Likewise, if you're hiring a lawyer based on a block/fixed fee, which is common in many solicitor matters like the preparation of wills or the conduct of real estate transactions, picking based on price (with a preference for low over high) might mean that you have little personal contact with the actual lawyer because s/he simply can't afford to give you a lot of face time due to the very low fees which mean that in order to pay for a high overhead and still turn a slight profit, a very large amount of business needs to run through the practice that inevitably will be mostly handled by non-lawyers under the overall supervision of the lawyer. 

I've been fortunate that people never decide not to hire me because of fees (hopefully because they value my experience and responsiveness to their needs), except in one area of law: wills. I often conduct litigation on behalf of clients where the bills can unfortunately mount up because of the multiple court appearances and painstaking drafting of voluminous submissions that can be required in court actions, but those clients seem very satisfied with the value for money that they receive. Perhaps because I stay engaged with them to keep them informed of court progress, and collaborate with them on overall strategy. 

However, when it comes to wills, I've found people occasionally choke on cost. It doesn't happen that often, but it does happen. The unfortunate part of the price aversion is that wills are likely the best value and often the least expensive of the legal services that I offer. 

I sometimes counsel prospective clients not to hire me for litigation, even though that's how I mostly earn my living, because the amount in dispute is so small that my fees could exceed their potential exposure to liability. I believe I have a public duty not to profit from people's desperation when being dragged into court, and only take on cases when it seems I can provide value to clients that outweighs the legal risks they are exposed to. 

But going to a lawyer for a will is going to always pay off in the long run. The risks of not seeing a lawyer for your will include hundreds of thousands and sometimes even millions of dollars not going where you intended it to go after your passing. Relatives could fall to infighting over your assets. The government could wade in to impose heavy taxes and fees. Everything could get tied up in court for years. 

I haven't conducted any kind of survey to determine what people expect to pay for a will. But in my personal opinion (not speaking as a lawyer, but as a person who needs a will himself), a lawyer doing your will is probably the best bargain you will get in the legal services world. While the price of a will can vary depending on its complexity, they start at just a few hundred dollars. And that's not just my fees, but many lawyers' fees. Adding in powers of attorney for property and personal care will only slightly raise the price, and there is usually a significant discount for two spouses who have wills done at the same time (in Ontario, spouses always need separate wills).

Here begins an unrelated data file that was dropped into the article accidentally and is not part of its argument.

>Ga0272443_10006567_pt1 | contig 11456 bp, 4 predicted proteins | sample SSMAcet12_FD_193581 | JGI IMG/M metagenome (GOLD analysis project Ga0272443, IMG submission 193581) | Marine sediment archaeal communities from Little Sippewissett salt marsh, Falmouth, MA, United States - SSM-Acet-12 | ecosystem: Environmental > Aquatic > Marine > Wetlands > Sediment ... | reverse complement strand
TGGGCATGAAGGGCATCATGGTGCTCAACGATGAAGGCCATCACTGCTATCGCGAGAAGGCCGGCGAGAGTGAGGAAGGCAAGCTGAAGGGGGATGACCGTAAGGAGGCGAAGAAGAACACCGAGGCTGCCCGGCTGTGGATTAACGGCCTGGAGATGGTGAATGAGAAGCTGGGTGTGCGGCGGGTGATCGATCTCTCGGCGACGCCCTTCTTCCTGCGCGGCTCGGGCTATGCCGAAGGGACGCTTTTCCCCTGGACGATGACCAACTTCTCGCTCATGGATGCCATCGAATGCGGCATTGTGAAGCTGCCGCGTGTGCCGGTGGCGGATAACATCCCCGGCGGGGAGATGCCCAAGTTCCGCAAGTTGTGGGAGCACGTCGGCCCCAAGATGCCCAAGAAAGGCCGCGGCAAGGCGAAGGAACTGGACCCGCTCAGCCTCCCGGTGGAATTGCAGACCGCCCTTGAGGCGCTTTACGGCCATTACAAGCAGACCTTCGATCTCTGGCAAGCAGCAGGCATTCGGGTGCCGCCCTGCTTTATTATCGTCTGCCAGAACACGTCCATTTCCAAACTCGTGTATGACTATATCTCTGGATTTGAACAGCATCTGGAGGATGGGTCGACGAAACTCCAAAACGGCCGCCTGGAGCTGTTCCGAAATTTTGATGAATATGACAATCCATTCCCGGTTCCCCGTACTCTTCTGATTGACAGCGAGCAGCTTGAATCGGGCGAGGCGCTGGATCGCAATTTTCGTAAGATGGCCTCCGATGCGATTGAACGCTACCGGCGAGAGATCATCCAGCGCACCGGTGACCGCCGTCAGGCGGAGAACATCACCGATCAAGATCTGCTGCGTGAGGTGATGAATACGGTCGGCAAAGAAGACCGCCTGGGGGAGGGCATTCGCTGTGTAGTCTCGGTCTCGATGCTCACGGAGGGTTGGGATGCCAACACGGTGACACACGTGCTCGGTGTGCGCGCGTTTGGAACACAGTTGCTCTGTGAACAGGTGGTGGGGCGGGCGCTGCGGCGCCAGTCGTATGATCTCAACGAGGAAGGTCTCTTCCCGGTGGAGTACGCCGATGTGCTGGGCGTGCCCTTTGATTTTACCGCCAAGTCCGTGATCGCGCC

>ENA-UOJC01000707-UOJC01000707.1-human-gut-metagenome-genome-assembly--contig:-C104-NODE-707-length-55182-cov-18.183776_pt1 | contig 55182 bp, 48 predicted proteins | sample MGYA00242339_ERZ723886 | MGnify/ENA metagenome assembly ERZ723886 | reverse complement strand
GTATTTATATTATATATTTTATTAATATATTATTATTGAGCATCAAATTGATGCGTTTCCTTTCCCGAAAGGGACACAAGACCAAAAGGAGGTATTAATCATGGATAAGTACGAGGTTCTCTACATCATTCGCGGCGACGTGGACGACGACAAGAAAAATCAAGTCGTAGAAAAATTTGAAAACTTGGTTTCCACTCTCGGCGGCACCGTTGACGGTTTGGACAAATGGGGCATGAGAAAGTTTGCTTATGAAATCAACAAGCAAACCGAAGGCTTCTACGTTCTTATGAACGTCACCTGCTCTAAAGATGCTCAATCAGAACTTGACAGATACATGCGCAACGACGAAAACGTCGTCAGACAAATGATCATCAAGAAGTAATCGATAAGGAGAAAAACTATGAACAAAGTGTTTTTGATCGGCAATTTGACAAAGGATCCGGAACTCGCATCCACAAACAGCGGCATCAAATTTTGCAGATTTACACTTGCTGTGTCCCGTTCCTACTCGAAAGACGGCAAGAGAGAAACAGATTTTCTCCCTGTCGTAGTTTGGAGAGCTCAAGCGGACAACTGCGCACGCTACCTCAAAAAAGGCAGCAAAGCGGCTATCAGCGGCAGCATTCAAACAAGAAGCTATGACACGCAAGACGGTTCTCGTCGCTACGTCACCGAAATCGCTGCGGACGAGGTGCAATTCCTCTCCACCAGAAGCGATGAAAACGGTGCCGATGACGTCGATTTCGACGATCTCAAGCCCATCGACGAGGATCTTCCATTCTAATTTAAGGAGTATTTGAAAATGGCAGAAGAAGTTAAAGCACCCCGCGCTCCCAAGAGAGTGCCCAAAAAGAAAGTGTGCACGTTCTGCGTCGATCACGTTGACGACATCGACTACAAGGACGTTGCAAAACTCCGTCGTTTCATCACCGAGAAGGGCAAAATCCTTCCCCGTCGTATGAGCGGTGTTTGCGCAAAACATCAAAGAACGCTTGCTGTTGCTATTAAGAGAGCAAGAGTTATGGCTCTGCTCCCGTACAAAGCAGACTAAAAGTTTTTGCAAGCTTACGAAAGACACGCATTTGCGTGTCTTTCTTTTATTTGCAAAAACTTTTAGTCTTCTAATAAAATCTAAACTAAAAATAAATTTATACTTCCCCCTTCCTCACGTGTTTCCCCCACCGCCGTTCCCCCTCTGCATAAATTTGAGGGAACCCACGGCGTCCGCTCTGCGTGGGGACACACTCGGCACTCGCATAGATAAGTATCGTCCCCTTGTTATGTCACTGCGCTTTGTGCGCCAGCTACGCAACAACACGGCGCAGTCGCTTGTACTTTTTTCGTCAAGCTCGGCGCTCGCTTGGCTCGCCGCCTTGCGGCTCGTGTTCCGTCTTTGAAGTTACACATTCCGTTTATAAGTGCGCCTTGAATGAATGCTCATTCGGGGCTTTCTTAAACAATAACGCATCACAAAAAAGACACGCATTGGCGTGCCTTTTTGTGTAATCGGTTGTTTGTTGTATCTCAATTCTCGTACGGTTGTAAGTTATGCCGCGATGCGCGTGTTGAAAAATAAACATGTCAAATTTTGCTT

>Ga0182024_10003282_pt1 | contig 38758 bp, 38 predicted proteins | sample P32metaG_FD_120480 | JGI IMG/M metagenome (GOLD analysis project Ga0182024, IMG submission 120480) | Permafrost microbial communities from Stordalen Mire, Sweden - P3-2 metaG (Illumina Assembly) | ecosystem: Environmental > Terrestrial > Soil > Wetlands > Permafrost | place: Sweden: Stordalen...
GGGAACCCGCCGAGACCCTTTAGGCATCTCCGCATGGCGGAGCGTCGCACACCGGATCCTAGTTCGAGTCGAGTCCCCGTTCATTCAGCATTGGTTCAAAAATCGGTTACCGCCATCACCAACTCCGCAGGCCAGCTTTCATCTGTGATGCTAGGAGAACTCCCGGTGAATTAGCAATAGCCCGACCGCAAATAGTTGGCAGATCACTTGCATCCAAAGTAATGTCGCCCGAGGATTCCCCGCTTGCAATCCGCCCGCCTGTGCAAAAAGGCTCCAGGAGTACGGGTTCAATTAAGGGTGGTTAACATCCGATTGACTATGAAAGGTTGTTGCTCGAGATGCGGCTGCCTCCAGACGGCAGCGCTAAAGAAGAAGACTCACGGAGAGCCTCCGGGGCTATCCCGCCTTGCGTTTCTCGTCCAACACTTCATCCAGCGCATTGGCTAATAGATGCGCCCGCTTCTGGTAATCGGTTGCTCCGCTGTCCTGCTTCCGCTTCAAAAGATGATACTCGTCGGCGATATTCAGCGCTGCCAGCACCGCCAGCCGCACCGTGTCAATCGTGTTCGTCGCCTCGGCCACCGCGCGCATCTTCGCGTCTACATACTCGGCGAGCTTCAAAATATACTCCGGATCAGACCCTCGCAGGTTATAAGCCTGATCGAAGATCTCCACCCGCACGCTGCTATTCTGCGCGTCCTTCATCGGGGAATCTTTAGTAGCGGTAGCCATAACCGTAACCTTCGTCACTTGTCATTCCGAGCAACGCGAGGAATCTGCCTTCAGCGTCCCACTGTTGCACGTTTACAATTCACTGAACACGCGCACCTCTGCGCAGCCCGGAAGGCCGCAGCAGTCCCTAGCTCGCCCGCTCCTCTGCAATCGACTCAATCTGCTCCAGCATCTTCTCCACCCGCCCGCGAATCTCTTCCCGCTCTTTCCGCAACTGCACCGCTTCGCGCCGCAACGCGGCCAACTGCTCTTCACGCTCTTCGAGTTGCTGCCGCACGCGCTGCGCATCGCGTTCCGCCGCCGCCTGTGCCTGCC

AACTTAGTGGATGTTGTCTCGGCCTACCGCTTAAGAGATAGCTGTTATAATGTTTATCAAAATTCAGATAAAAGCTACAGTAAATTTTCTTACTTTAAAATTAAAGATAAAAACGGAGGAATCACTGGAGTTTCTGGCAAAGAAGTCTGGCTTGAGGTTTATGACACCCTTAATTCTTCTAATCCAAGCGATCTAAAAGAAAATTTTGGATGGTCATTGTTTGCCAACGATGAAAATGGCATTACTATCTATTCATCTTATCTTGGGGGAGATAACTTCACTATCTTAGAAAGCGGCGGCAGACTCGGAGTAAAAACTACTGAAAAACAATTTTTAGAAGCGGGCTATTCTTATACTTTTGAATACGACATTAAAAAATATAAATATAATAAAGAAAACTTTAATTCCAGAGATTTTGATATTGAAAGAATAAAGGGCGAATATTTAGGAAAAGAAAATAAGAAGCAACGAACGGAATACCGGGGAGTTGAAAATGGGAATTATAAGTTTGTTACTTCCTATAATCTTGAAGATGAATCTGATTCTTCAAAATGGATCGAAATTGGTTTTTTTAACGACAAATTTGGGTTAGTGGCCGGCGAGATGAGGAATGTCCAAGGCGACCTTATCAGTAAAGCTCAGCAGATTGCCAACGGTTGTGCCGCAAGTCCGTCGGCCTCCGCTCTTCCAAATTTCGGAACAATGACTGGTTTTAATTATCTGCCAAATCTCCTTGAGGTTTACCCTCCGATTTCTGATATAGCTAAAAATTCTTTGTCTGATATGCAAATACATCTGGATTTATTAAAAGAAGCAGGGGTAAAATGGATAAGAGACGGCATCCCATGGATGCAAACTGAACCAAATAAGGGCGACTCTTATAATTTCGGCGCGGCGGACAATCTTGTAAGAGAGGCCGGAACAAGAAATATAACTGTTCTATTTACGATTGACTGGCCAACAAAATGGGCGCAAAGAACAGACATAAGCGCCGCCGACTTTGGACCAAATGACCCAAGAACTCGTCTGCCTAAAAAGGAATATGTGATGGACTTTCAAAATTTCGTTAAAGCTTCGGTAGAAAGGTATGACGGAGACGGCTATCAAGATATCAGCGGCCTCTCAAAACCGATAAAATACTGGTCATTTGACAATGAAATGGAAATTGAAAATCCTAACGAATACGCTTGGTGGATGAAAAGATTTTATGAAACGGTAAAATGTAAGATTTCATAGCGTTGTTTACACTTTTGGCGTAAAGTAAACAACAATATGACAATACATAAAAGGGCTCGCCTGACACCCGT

To be frank (and I try to be as frank and open as possible with my clients and on this blog), I too prior to becoming a lawyer used to think wills were super simple things that one could whip up all by yourself on a Saturday afternoon when watching a football game on television. But then in law school I started to read about all the will disasters when things hadn't been executed properly, or important clauses had been forgotten, or unhappy relatives whom had been intentionally forgotten decided to initiate decades-long court battles worthy of a Dickens novel to overturn a will that they perceived as unjust. 

Then, when I started drafting up wills in private practice, and reviewed voluminous legal texts on just how I was supposed to do that, I increasingly appreciated all the skill and care that need to go into a properly drafted will or power of attorney. The lawyer needs to learn about and understand your life. That can't happen in a ten minute meeting that is mostly comprised of the phrase: "sign here." Often more than one lawyer-client meeting will be required, the lawyer may need to carefully review a several of your financial documents, and some legal research could even be justified to ensure you get the will you deserve, that is ideally custom-crafted to your own personal circumstances. Not just to the circumstances of some "fill in the blanks" "model client" who doesn't really exist.